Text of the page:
Located at the crossroads of Europe, Africa, and the East, Greece is considered the birthplace of Western civilization. Greece occupies the southern Balkan peninsula and is bounded on three sides by water—the Aegean, the Mediterranean, and the Ionian seas.
Like other Mediterranean countries, Greece generally has mild, wet winters and hot, dry summers. Its landscape is dominated by three natural elements: rugged mountains, lowland valleys, and the sea. No place in Greece is more than 60 miles from the coast. In fact, island clusters make up about one-fifth of the territory of modern Greece. With its limited natural resources and poor, rocky soil (only 20 percent of the land is arable*), the Greeks became a seafaring people, depending on the sea for importing food and for overseas trade.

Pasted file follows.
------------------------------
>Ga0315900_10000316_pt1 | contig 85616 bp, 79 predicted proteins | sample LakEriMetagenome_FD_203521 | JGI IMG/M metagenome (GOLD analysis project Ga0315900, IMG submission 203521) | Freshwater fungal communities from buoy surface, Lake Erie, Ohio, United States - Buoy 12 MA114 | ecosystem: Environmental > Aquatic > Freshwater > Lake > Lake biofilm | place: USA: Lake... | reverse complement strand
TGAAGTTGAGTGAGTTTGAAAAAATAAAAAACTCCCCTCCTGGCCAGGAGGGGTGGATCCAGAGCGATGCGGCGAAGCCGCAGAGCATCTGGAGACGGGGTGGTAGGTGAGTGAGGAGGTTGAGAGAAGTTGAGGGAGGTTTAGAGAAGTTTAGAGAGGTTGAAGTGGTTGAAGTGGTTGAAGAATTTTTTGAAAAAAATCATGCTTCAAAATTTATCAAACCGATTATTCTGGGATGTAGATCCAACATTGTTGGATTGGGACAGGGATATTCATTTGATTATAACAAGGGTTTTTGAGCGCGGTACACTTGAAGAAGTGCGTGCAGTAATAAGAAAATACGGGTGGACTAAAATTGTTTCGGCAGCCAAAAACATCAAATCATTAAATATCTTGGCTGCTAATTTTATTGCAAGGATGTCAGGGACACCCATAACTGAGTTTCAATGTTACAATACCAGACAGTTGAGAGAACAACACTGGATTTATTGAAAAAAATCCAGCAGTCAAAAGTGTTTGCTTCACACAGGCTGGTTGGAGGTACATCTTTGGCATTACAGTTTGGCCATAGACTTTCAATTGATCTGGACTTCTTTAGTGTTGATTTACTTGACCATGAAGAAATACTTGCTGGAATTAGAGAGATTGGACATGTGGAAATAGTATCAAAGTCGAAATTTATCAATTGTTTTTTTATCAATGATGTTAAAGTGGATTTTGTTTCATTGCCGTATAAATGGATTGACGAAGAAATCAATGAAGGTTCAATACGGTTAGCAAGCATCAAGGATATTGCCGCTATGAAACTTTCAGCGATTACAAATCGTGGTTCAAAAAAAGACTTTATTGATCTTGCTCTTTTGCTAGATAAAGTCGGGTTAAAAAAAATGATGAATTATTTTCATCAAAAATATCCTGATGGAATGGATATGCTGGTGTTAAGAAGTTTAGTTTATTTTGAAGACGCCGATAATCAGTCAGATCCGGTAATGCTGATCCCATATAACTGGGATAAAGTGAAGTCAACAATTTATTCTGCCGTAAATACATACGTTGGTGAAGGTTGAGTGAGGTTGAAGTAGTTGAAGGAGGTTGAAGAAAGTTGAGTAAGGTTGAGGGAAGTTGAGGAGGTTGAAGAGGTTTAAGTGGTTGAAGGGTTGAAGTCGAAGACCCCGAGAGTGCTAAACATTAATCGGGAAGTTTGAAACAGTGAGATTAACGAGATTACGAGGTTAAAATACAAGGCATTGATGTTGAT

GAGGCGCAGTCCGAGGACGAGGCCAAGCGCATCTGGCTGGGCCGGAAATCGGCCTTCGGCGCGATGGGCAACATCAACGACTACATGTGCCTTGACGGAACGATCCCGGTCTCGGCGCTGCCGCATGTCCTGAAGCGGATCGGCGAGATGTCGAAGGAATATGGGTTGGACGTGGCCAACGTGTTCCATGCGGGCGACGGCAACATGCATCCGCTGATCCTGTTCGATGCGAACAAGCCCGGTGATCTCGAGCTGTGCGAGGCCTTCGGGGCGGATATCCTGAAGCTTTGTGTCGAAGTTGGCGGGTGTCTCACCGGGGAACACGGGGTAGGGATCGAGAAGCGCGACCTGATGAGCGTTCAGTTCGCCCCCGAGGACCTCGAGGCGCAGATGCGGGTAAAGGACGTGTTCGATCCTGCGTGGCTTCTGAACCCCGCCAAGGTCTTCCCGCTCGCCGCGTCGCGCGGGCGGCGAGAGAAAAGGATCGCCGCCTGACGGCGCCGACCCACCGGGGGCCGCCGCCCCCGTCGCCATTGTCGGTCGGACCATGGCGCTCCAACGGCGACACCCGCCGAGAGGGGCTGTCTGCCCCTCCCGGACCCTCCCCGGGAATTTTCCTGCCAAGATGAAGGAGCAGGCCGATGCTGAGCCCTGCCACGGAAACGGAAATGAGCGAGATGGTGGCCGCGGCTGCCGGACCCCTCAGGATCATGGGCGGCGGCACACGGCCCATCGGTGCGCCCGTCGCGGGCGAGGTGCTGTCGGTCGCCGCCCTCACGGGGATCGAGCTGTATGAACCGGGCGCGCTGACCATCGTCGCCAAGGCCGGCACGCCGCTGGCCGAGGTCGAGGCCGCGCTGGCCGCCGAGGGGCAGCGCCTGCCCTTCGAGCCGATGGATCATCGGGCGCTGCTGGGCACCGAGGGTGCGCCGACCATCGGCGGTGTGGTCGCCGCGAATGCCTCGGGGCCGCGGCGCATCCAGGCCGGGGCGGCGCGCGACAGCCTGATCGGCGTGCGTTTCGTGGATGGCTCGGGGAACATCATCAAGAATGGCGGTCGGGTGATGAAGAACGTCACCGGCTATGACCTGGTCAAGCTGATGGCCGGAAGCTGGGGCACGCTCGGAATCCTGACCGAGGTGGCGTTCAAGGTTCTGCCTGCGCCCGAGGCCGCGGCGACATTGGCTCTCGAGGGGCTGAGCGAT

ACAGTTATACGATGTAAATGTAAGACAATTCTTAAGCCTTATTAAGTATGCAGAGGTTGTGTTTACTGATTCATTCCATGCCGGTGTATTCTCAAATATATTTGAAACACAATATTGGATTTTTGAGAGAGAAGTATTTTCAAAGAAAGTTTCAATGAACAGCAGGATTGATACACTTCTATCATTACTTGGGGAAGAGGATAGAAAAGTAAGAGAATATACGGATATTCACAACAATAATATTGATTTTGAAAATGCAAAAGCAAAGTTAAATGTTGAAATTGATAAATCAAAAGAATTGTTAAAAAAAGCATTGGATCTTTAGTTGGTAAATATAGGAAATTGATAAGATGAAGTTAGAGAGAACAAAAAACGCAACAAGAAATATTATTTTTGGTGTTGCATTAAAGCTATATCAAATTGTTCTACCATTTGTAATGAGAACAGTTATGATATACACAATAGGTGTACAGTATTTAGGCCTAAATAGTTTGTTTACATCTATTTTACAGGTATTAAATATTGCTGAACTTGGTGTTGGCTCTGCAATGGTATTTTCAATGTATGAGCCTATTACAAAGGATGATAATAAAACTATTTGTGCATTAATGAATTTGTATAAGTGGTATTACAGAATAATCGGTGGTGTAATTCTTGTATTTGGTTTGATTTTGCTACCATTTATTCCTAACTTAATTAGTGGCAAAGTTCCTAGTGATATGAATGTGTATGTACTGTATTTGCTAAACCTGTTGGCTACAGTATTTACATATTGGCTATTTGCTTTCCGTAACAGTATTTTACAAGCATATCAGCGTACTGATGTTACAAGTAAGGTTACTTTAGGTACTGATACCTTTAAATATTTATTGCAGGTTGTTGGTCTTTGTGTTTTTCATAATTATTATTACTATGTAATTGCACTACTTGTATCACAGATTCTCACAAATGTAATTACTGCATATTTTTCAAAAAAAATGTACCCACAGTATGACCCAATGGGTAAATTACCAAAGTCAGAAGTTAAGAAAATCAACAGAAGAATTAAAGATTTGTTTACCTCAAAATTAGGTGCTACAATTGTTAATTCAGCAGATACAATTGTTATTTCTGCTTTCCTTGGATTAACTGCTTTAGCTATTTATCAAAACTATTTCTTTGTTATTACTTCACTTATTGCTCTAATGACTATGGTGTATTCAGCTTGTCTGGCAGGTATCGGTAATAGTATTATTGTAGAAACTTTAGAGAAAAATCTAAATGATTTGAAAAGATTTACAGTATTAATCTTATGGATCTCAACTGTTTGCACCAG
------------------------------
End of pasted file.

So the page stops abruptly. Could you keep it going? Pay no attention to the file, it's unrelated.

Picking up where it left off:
* arable suitable for plowing and producing crops
Physically separated from one another by mountains, the early Greek communities that formed in the fertile valleys remained small and fiercely independent of one another. Each city-state* controlled its own trade, government, and religion. Nevertheless, towns throughout Greece shared many characteristics. They usually consisted of a walled-in community built on a fortified hill (acropolis), with an open marketplace (agora) at its center. The agora served as the hub of the town’s economic and social life. Although the city-states never united, the Greek people considered themselves “Hellenes” and called their land “Hellas,” and they made a special distinction between themselves and non-Greek-speaking peoples.
* city-state independent state consisting of a city and its surrounding territory